Frances Schervier

Frances_Schervier-203x300
Feast Day: December 15
Beatified: April 28, 1974
Venerated: January 30, 1969


When Mary Frances Schervier was 16, her mother and sisters died from tuberculosis, a highly contagious disease at the time. So when Frances told her father she wanted to visit the poor and the sick in their city of Aachen, Germany, he was worried that his daughter might bring disease into their home or grow ill herself. He told her she could not perform this act of charity.

Frances was torn between her need to obey her father and her desire to serve others. Even as a young girl she had been inspired by the example of St. Francis of Assisi. So she began to help a parish priest who ran a soup kitchen for the poor and quietly managed to make her sick calls while doing this. When Frances’ father died and she was left alone in the world, a family friend told her that she was called to serve God, but that God would show her in whose company she would do this.

She believed that this meant she was to become a nun and thought perhaps to join the Trappistine order. But rather than join an existing convent, Frances and four other women started their own religious order to care for the poor, the Poor Sisters of St. Francis, on Pentecost in 1845. They took sick people into their own homes to care for them. They opened more soup kitchens. They visited women who were in prison. Since Frances insisted they use only donations to do this, the Sisters were very poor themselves. Frances, who was only 26 at the time, wanted the Sisters to be as poor as the people they helped.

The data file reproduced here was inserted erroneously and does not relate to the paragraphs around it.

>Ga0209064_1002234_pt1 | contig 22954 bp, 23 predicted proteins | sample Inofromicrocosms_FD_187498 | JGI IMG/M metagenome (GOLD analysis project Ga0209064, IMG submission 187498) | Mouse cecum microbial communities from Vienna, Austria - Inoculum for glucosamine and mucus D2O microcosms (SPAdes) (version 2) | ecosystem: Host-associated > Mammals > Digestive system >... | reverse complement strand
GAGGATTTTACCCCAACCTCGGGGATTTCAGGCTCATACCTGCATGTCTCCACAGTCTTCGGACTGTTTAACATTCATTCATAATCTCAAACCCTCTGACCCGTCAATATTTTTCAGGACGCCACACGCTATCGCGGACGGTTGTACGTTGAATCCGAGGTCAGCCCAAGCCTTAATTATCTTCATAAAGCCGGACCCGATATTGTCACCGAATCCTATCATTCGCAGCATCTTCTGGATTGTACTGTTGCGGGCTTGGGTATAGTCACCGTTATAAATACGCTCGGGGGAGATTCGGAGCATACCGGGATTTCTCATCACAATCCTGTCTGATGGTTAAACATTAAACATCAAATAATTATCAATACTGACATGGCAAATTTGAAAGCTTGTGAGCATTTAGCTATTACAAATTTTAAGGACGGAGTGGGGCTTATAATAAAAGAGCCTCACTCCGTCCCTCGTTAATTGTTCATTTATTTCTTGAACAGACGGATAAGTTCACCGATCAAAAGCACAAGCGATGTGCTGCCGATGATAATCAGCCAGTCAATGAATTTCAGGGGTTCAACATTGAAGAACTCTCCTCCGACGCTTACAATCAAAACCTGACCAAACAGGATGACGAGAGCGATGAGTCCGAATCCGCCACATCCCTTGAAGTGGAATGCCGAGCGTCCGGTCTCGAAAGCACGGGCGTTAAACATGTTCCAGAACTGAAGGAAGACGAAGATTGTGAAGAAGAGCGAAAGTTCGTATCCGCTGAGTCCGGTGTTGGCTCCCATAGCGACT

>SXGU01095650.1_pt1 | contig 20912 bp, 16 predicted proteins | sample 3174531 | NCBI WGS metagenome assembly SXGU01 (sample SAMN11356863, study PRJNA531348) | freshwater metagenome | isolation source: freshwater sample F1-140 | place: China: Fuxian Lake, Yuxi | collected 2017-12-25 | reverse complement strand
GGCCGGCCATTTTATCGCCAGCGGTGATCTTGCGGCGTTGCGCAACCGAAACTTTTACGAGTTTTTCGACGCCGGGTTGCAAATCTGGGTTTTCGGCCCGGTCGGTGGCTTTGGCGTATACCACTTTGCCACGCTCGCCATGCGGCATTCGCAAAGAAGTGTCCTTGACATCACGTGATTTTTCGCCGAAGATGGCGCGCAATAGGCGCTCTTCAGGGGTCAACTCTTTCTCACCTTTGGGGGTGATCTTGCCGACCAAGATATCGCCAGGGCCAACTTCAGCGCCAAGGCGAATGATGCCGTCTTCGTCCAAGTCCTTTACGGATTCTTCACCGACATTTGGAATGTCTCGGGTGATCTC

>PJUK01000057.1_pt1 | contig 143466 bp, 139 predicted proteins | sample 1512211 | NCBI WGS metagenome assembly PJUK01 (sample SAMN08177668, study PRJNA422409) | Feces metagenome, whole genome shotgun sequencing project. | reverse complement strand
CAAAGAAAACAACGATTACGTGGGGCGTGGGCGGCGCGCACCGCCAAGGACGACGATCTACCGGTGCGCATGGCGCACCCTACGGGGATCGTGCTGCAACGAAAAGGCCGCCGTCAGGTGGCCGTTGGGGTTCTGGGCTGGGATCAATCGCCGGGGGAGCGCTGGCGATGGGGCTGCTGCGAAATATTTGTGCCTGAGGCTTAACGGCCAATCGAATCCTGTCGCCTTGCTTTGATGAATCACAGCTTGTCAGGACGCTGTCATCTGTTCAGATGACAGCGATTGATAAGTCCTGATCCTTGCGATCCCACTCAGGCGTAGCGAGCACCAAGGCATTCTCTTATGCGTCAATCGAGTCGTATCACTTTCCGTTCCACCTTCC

The number of Sisters grew quickly, despite the sacrifices they made. Soon Poor Sisters of St. Francis went to the United States to help German immigrants in New York, New Jersey, and Ohio. Mother Frances, as she was then known, opened hospitals in Europe and the U.S. for people suffering from tuberculosis. In 1863, she came to the United States to help her Sisters help American soldiers injured in the Civil War.

Mother Frances Schervier did in 1876. In the 31 years since her congregation had been formed, the number of Sisters had grown to 2,500! She was beatified by Pope Paul VI in 1974. Frances Schervier saw the face of God in every poor and sick person she cared for.

Connecting to Be My Disciples®
Grade 5, chapter 14


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